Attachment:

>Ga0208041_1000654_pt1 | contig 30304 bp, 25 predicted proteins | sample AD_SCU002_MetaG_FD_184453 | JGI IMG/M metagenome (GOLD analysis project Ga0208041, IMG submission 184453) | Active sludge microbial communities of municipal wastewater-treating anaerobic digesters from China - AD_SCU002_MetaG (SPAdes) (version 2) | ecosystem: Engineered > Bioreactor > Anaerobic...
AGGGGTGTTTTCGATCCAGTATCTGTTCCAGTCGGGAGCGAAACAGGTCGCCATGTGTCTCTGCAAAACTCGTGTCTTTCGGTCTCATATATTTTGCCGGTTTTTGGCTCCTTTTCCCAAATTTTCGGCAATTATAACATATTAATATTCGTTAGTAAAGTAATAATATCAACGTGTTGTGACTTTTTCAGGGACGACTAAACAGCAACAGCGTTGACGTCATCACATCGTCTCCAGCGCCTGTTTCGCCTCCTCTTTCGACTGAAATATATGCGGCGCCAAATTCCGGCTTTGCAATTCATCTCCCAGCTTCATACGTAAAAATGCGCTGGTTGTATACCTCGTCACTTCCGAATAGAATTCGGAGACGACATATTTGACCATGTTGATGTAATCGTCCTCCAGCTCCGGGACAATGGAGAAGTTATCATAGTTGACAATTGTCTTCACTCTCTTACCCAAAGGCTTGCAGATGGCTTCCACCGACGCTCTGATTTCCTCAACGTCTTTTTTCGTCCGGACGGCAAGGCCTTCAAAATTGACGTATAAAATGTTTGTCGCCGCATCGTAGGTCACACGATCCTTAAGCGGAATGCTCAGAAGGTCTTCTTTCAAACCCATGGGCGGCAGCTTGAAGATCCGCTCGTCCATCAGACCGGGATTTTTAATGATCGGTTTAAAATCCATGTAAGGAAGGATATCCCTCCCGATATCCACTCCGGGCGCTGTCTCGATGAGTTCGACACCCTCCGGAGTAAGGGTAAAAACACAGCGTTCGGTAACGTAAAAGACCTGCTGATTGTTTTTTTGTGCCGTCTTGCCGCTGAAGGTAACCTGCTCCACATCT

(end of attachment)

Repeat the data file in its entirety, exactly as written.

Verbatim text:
>Ga0208041_1000654_pt1 | contig 30304 bp, 25 predicted proteins | sample AD_SCU002_MetaG_FD_184453 | JGI IMG/M metagenome (GOLD analysis project Ga0208041, IMG submission 184453) | Active sludge microbial communities of municipal wastewater-treating anaerobic digesters from China - AD_SCU002_MetaG (SPAdes) (version 2) | ecosystem: Engineered > Bioreactor > Anaerobic...
AGGGGTGTTTTCGATCCAGTATCTGTTCCAGTCGGGAGCGAAACAGGTCGCCATGTGTCTCTGCAAAACTCGTGTCTTTCGGTCTCATATATTTTGCCGGTTTTTGGCTCCTTTTCCCAAATTTTCGGCAATTATAACATATTAATATTCGTTAGTAAAGTAATAATATCAACGTGTTGTGACTTTTTCAGGGACGACTAAACAGCAACAGCGTTGACGTCATCACATCGTCTCCAGCGCCTGTTTCGCCTCCTCTTTCGACTGAAATATATGCGGCGCCAAATTCCGGCTTTGCAATTCATCTCCCAGCTTCATACGTAAAAATGCGCTGGTTGTATACCTCGTCACTTCCGAATAGAATTCGGAGACGACATATTTGACCATGTTGATGTAATCGTCCTCCAGCTCCGGGACAATGGAGAAGTTATCATAGTTGACAATTGTCTTCACTCTCTTACCCAAAGGCTTGCAGATGGCTTCCACCGACGCTCTGATTTCCTCAACGTCTTTTTTCGTCCGGACGGCAAGGCCTTCAAAATTGACGTATAAAATGTTTGTCGCCGCATCGTAGGTCACACGATCCTTAAGCGGAATGCTCAGAAGGTCTTCTTTCAAACCCATGGGCGGCAGCTTGAAGATCCGCTCGTCCATCAGACCGGGATTTTTAATGATCGGTTTAAAATCCATGTAAGGAAGGATATCCCTCCCGATATCCACTCCGGGCGCTGTCTCGATGAGTTCGACACCCTCCGGAGTAAGGGTAAAAACACAGCGTTCGGTAACGTAAAAGACCTGCTGATTGTTTTTTTGTGCCGTCTTGCCGCTGAAGGTAACCTGCTCCACATCT